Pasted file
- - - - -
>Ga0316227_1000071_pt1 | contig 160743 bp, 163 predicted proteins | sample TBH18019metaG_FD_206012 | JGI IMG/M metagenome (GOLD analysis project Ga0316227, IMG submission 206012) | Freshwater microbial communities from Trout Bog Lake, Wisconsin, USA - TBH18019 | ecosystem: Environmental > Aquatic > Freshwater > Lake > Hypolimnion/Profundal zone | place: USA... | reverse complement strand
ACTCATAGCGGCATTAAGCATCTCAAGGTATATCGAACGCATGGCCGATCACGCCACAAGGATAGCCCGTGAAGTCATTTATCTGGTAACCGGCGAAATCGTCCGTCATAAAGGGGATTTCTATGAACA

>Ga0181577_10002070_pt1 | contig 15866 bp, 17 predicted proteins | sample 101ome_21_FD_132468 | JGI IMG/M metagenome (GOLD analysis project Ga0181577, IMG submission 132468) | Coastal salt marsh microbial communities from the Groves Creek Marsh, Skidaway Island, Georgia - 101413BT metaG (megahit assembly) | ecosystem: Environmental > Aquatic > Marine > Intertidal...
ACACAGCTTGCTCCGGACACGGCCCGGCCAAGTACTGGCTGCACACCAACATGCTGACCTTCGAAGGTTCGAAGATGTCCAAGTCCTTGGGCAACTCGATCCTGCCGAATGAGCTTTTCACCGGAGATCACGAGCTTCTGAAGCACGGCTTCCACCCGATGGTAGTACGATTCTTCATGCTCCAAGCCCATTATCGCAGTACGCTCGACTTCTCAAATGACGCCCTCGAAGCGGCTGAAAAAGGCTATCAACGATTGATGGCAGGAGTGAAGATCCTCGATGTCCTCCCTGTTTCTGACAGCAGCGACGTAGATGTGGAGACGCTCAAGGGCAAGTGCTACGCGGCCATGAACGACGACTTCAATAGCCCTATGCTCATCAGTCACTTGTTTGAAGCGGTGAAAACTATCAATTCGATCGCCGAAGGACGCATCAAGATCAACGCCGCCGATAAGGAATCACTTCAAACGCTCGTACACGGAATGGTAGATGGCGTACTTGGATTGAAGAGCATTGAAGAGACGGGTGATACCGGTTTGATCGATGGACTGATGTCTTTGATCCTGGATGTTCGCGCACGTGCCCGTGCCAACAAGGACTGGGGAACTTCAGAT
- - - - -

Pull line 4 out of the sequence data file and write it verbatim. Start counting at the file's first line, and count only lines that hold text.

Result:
ACACAGCTTGCTCCGGACACGGCCCGGCCAAGTACTGGCTGCACACCAACATGCTGACCTTCGAAGGTTCGAAGATGTCCAAGTCCTTGGGCAACTCGATCCTGCCGAATGAGCTTTTCACCGGAGATCACGAGCTTCTGAAGCACGGCTTCCACCCGATGGTAGTACGATTCTTCATGCTCCAAGCCCATTATCGCAGTACGCTCGACTTCTCAAATGACGCCCTCGAAGCGGCTGAAAAAGGCTATCAACGATTGATGGCAGGAGTGAAGATCCTCGATGTCCTCCCTGTTTCTGACAGCAGCGACGTAGATGTGGAGACGCTCAAGGGCAAGTGCTACGCGGCCATGAACGACGACTTCAATAGCCCTATGCTCATCAGTCACTTGTTTGAAGCGGTGAAAACTATCAATTCGATCGCCGAAGGACGCATCAAGATCAACGCCGCCGATAAGGAATCACTTCAAACGCTCGTACACGGAATGGTAGATGGCGTACTTGGATTGAAGAGCATTGAAGAGACGGGTGATACCGGTTTGATCGATGGACTGATGTCTTTGATCCTGGATGTTCGCGCACGTGCCCGTGCCAACAAGGACTGGGGAACTTCAGAT